While the Supreme Court has recognized a number of circumstances that justify government impingements on free expression, the Court has been extremely reluctant to permit speech restrictions that discriminate based on a message’s content, its viewpoint, or the speaker. It has nearly always refused to tolerate such discrimination unless the case falls within one of the several historically established exceptions to First Amendment protection. Because of the special place that the modern First Amendment cases accord to content discrimination (and the allied discriminations based on viewpoint and speaker), any statutes designed specifically to outlaw revenge porn as such would seem to face some very tough sledding—if indeed they can be written in ways that are constitutionally permissible at all.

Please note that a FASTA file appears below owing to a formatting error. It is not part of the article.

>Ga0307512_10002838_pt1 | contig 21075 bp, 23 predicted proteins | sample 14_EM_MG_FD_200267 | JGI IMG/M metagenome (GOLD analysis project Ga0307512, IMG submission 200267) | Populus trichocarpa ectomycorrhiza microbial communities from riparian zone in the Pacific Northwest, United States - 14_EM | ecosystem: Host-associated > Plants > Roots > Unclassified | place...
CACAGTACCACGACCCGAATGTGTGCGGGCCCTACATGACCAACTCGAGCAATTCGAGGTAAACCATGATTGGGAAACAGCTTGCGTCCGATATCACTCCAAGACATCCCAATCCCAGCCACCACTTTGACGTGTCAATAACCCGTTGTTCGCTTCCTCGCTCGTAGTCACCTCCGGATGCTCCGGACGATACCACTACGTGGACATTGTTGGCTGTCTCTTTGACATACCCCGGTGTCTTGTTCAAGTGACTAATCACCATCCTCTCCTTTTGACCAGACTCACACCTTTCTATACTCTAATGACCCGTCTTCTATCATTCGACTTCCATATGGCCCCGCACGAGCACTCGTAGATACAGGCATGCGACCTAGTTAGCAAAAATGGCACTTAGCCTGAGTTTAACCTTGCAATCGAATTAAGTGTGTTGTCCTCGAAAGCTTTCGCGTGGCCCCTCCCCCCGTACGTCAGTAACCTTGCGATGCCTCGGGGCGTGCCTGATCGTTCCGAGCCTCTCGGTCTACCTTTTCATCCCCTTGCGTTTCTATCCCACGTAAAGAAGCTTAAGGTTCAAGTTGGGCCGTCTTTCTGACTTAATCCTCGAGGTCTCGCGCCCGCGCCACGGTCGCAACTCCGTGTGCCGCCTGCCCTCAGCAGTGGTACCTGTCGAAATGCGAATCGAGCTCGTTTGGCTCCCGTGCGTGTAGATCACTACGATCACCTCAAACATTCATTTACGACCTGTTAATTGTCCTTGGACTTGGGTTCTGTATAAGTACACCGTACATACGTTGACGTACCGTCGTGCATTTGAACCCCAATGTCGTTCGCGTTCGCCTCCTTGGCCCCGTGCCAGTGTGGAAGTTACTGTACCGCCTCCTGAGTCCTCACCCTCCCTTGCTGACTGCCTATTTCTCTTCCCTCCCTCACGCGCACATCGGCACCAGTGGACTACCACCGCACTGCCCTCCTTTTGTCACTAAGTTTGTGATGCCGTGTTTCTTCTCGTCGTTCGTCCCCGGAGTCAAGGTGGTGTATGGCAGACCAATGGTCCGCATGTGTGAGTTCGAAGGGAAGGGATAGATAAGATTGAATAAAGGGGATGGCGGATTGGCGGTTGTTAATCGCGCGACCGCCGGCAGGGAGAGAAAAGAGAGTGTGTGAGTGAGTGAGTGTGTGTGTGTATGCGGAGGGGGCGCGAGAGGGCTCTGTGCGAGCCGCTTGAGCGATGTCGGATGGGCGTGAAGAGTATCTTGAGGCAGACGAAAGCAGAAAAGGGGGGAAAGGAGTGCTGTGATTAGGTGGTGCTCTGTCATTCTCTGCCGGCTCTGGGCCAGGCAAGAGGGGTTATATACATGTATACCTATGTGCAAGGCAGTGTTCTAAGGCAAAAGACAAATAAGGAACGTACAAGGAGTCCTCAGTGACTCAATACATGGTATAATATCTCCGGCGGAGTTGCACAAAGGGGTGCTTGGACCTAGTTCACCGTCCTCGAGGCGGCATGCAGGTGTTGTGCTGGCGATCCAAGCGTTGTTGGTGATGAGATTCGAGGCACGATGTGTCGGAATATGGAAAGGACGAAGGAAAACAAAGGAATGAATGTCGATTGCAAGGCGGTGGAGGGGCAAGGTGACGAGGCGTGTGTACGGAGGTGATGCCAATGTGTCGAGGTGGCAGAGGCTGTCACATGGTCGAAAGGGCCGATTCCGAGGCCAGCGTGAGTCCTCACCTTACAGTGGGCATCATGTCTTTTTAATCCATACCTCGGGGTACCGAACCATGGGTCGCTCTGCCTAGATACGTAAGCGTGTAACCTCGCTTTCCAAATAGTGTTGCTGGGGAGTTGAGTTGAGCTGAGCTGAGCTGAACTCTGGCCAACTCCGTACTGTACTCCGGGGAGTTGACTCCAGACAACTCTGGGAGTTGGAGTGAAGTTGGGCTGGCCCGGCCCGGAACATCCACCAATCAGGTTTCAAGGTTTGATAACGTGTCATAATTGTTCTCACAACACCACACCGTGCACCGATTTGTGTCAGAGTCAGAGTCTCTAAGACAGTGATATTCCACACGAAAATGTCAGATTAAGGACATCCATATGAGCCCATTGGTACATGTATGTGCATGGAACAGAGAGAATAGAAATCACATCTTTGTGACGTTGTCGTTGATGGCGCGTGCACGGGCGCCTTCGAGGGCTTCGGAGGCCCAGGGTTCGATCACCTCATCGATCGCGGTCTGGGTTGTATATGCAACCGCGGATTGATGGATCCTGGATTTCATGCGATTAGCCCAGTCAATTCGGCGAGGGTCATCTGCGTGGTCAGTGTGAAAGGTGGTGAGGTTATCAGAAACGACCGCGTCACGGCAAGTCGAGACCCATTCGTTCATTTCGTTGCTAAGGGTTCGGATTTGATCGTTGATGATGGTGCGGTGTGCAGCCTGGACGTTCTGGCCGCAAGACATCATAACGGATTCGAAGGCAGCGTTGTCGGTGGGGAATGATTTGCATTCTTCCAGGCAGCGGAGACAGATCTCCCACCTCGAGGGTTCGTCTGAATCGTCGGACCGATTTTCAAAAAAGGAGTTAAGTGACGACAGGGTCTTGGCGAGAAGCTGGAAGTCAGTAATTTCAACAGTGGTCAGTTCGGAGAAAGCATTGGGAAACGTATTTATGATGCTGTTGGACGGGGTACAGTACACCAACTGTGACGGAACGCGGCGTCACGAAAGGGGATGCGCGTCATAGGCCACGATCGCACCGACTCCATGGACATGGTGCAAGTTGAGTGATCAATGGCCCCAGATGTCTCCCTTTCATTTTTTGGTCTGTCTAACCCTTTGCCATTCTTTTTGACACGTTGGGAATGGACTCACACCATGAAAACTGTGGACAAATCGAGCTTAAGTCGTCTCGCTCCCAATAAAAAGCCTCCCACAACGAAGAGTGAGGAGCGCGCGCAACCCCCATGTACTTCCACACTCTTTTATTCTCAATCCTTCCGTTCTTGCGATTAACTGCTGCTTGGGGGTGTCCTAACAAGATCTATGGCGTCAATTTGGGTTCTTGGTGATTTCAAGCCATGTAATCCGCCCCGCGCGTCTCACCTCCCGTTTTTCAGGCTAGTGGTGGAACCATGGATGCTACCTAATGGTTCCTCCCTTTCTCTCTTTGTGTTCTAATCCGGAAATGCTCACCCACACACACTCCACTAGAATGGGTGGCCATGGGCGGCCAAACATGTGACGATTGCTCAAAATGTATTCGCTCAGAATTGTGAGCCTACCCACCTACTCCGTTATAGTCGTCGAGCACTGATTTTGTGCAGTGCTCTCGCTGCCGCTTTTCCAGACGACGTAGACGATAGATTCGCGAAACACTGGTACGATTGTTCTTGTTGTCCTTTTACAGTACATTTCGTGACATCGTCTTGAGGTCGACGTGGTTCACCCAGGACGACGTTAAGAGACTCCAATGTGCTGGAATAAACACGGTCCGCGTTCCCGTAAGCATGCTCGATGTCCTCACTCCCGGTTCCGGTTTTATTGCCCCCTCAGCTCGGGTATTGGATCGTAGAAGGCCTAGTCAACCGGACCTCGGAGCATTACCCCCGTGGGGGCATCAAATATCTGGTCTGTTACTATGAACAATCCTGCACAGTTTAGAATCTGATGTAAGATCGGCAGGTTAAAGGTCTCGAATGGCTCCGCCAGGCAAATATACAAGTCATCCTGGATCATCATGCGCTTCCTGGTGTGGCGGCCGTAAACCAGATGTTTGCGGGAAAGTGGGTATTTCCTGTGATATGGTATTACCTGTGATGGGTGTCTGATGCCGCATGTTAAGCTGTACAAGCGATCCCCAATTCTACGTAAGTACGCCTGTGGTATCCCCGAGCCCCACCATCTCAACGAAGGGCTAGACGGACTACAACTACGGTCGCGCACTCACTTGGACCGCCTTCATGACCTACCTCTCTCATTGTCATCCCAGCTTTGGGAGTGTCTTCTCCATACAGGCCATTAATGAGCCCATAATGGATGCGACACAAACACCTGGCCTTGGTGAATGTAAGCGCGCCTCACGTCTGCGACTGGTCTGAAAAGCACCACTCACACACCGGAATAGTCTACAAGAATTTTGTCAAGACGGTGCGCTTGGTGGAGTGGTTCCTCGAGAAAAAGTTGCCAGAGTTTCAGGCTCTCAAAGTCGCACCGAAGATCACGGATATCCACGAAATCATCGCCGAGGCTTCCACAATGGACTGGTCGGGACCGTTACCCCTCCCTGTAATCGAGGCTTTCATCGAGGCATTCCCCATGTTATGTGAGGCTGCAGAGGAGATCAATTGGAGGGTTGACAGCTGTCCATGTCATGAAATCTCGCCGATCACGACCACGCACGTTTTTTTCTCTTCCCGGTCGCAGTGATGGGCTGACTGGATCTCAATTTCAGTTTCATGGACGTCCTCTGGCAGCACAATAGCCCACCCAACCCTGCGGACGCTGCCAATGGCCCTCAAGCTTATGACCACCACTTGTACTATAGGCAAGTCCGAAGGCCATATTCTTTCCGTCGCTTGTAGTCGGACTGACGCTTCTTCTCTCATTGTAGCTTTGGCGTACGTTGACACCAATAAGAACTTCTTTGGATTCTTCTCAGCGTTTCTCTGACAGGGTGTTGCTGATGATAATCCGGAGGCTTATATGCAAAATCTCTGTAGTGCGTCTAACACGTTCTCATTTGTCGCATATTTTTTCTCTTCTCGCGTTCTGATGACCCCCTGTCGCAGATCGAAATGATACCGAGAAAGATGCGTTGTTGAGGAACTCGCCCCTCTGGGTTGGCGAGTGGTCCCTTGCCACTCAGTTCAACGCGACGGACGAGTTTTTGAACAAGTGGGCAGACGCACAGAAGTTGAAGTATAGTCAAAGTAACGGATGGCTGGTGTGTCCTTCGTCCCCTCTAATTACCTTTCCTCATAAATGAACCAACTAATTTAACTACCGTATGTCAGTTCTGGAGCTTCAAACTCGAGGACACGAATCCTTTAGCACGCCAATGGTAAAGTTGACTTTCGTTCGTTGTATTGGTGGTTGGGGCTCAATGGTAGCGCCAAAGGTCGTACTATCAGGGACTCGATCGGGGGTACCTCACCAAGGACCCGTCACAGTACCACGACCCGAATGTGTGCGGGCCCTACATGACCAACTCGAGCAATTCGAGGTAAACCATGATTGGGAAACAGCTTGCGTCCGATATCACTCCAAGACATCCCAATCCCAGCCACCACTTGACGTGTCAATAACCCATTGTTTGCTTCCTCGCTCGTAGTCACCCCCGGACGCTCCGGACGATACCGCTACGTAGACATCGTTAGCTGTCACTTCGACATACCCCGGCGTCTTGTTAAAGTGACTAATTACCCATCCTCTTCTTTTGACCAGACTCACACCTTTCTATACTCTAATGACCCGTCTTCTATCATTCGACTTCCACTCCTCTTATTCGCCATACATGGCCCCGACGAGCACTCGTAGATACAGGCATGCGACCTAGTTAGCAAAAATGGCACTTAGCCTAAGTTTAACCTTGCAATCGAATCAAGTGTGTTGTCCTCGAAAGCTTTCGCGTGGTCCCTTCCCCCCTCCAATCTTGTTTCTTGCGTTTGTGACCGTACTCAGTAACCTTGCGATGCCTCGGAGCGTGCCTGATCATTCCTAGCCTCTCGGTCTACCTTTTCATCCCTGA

At the end of this paper, I propose a possible approach to crafting a law that addresses the primary harms of revenge porn, but which seeks avoid the direct affront to the First Amendment of the revenge porn laws currently proposed and enacted. Whether this approach would actually work is a question that cannot be answered with certainty but, unless the Supreme Court changes the application of the First Amendment to accommodate revenge porn, I think its chances are at least better than the statutes, drafts and proposals to date.
Recommended CitationJohn A. Humbach, The Constitution and Revenge Porn, 35 Pace L. Rev. 215 (2014)
Available at: https://digitalcommons.pace.edu/plr/vol35/iss1/8
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